There are some legitimate areas of concern in the global airfreight market. Airfreight volumes are up for the year, but have been outpaced by capacity growth and it's hard to find much optimism regarding the health of the U.S. or Chinese economies. That said, Air Transport's regional focus is an important differentiator, as it gives the company exposure to e-commerce growth, and the company's efforts to diversify its business seem to be on a good track. I wish my fair values weren't so closely aligned with the sell-side consensus, but I do think fair value for these shares lies between $11 and $12 today and supports an interesting value opportunity.

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Air Transport Services Group Ready To Take Off

Wednesday, December 2, 2015

Seeking Alpha: Kirby Tossed By The Crude Market

Persistently weak oil prices have continued to apply pressure to Kirby's (NYSE:KEX) valuation, as the shares are down more than 10% from my last update on this leading operator of tank barges. While Kirby's direct exposure to crude oil is relatively modest, the company can't escape the downstream consequences of less demand for crude oil transportation or the worries around a broader economic slowdown in the U.S. that would impact its petrochemical business.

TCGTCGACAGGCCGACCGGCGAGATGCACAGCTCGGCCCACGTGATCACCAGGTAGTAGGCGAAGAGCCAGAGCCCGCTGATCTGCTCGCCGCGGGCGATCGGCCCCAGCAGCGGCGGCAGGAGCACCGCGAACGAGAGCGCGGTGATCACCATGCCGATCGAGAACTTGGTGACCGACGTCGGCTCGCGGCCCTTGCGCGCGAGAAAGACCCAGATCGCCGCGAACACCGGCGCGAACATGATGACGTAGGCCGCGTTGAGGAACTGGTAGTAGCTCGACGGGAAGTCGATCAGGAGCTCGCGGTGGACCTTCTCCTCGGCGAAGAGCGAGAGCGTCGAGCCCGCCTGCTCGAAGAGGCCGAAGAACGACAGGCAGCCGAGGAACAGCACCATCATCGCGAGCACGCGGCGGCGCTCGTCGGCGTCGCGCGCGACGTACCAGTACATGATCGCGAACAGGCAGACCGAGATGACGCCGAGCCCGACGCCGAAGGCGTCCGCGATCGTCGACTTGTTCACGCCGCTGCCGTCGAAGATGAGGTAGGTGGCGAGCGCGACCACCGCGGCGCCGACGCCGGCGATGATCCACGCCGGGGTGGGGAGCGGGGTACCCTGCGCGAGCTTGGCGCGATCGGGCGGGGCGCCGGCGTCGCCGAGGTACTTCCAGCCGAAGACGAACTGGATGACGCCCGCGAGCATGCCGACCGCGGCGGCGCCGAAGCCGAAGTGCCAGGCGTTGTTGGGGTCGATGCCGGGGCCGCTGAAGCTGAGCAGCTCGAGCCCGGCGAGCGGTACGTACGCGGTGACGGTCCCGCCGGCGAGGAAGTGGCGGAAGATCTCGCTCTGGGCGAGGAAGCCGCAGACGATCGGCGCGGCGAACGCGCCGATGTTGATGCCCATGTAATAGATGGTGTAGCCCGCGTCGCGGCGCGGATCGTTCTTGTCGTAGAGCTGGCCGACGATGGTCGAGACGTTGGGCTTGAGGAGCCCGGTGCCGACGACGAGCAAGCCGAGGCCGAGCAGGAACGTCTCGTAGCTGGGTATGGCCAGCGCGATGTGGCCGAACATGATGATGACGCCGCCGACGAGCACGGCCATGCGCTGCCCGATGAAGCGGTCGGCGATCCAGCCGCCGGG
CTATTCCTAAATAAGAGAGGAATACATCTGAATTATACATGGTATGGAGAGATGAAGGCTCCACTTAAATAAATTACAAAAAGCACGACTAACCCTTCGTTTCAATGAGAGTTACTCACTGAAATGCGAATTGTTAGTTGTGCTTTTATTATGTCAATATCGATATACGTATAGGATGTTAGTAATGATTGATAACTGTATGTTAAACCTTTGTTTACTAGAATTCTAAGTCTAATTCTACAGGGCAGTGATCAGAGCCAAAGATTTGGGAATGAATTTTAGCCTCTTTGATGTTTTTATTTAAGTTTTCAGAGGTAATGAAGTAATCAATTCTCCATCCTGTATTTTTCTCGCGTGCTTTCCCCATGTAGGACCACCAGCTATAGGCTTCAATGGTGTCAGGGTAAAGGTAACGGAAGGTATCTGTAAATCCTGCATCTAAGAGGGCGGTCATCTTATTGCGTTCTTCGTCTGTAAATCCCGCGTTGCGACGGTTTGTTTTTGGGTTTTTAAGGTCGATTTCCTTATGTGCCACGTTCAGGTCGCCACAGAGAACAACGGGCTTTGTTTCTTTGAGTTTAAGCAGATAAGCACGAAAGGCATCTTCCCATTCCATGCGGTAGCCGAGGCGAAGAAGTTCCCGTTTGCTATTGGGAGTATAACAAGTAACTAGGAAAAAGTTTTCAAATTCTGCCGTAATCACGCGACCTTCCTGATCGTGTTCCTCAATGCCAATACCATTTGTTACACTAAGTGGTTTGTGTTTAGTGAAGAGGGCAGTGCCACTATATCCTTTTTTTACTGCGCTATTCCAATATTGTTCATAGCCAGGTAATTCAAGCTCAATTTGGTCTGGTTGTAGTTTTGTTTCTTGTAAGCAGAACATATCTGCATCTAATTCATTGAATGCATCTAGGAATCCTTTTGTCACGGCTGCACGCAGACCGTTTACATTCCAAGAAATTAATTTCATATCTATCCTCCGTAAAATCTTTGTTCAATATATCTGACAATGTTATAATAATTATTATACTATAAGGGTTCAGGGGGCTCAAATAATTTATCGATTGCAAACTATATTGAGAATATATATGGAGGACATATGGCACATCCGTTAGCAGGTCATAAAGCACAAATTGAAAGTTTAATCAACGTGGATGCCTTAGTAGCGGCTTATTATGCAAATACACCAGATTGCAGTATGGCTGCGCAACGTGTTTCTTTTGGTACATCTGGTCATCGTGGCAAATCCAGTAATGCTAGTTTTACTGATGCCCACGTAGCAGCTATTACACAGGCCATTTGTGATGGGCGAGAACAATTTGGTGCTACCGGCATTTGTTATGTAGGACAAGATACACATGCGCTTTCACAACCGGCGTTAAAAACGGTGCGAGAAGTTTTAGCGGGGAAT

Over the long term, Kirby should be fine. The large number of chemical plant expansions and newbuilds already underway should support future demand for inland barges, and the eventual expansion of domestic crude production should help both the inland and coastal businesses.